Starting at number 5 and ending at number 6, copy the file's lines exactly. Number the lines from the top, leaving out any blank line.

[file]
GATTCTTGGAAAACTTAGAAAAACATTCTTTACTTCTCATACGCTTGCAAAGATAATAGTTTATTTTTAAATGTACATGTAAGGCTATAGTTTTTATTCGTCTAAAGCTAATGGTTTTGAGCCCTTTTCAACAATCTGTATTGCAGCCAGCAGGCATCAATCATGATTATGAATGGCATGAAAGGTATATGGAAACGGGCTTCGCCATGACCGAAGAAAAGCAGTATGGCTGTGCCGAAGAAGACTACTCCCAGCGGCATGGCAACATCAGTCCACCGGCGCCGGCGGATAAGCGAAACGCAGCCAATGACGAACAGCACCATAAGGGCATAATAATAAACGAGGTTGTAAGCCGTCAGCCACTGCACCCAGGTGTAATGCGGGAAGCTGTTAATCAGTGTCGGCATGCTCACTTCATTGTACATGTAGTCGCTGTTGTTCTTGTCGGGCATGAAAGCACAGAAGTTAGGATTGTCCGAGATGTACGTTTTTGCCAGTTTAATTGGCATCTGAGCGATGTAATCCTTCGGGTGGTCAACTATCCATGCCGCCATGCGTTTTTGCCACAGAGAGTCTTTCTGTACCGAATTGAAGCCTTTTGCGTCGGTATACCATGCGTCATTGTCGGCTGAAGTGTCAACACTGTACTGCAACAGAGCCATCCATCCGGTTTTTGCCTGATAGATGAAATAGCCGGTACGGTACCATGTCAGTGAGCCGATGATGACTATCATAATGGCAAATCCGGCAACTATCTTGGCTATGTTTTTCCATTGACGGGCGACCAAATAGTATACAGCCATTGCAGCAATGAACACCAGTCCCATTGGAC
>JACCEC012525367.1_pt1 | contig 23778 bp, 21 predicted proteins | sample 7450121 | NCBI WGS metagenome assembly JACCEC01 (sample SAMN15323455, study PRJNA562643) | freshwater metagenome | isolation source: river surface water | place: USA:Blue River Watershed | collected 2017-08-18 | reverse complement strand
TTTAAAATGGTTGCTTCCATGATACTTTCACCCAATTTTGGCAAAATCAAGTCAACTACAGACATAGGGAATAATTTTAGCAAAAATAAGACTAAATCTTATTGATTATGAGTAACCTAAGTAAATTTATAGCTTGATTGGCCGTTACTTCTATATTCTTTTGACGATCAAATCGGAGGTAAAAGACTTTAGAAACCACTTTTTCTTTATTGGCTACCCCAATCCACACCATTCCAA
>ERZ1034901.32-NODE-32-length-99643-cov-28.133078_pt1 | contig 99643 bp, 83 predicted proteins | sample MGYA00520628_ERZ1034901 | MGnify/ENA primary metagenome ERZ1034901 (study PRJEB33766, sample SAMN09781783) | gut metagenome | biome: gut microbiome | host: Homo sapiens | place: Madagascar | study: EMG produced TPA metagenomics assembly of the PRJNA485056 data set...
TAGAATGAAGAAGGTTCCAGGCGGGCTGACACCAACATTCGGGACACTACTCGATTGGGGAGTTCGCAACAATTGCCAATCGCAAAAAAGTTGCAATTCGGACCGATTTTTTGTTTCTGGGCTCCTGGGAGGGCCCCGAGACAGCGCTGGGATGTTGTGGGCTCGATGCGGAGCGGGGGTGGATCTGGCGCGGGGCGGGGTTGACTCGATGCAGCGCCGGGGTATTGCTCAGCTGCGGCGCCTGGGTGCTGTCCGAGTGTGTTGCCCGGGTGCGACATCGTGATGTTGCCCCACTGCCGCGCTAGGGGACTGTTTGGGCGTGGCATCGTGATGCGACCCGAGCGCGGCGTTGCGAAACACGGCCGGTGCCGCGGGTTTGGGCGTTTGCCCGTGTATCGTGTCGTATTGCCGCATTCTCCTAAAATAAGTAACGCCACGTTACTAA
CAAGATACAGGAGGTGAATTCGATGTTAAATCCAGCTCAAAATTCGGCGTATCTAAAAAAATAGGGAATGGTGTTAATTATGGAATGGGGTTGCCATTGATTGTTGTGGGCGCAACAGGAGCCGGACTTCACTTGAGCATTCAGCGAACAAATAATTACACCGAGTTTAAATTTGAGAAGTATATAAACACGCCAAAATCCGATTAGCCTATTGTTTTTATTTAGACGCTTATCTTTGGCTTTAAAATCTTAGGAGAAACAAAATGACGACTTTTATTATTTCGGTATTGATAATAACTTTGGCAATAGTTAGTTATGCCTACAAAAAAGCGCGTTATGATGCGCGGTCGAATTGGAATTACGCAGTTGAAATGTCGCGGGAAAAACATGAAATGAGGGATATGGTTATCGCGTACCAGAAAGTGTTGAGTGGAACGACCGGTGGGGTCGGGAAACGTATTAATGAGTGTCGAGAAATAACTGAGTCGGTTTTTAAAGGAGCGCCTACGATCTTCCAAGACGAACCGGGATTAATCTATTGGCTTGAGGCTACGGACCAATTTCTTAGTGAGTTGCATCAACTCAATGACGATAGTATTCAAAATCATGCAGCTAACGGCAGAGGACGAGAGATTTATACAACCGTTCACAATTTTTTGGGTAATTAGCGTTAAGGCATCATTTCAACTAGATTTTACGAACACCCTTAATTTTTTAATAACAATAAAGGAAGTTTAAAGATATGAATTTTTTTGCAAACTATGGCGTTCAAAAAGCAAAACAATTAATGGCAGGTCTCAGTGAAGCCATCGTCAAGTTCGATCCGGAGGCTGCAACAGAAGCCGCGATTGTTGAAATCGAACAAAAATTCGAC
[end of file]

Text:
TAGAATGAAGAAGGTTCCAGGCGGGCTGACACCAACATTCGGGACACTACTCGATTGGGGAGTTCGCAACAATTGCCAATCGCAAAAAAGTTGCAATTCGGACCGATTTTTTGTTTCTGGGCTCCTGGGAGGGCCCCGAGACAGCGCTGGGATGTTGTGGGCTCGATGCGGAGCGGGGGTGGATCTGGCGCGGGGCGGGGTTGACTCGATGCAGCGCCGGGGTATTGCTCAGCTGCGGCGCCTGGGTGCTGTCCGAGTGTGTTGCCCGGGTGCGACATCGTGATGTTGCCCCACTGCCGCGCTAGGGGACTGTTTGGGCGTGGCATCGTGATGCGACCCGAGCGCGGCGTTGCGAAACACGGCCGGTGCCGCGGGTTTGGGCGTTTGCCCGTGTATCGTGTCGTATTGCCGCATTCTCCTAAAATAAGTAACGCCACGTTACTAA
CAAGATACAGGAGGTGAATTCGATGTTAAATCCAGCTCAAAATTCGGCGTATCTAAAAAAATAGGGAATGGTGTTAATTATGGAATGGGGTTGCCATTGATTGTTGTGGGCGCAACAGGAGCCGGACTTCACTTGAGCATTCAGCGAACAAATAATTACACCGAGTTTAAATTTGAGAAGTATATAAACACGCCAAAATCCGATTAGCCTATTGTTTTTATTTAGACGCTTATCTTTGGCTTTAAAATCTTAGGAGAAACAAAATGACGACTTTTATTATTTCGGTATTGATAATAACTTTGGCAATAGTTAGTTATGCCTACAAAAAAGCGCGTTATGATGCGCGGTCGAATTGGAATTACGCAGTTGAAATGTCGCGGGAAAAACATGAAATGAGGGATATGGTTATCGCGTACCAGAAAGTGTTGAGTGGAACGACCGGTGGGGTCGGGAAACGTATTAATGAGTGTCGAGAAATAACTGAGTCGGTTTTTAAAGGAGCGCCTACGATCTTCCAAGACGAACCGGGATTAATCTATTGGCTTGAGGCTACGGACCAATTTCTTAGTGAGTTGCATCAACTCAATGACGATAGTATTCAAAATCATGCAGCTAACGGCAGAGGACGAGAGATTTATACAACCGTTCACAATTTTTTGGGTAATTAGCGTTAAGGCATCATTTCAACTAGATTTTACGAACACCCTTAATTTTTTAATAACAATAAAGGAAGTTTAAAGATATGAATTTTTTTGCAAACTATGGCGTTCAAAAAGCAAAACAATTAATGGCAGGTCTCAGTGAAGCCATCGTCAAGTTCGATCCGGAGGCTGCAACAGAAGCCGCGATTGTTGAAATCGAACAAAAATTCGAC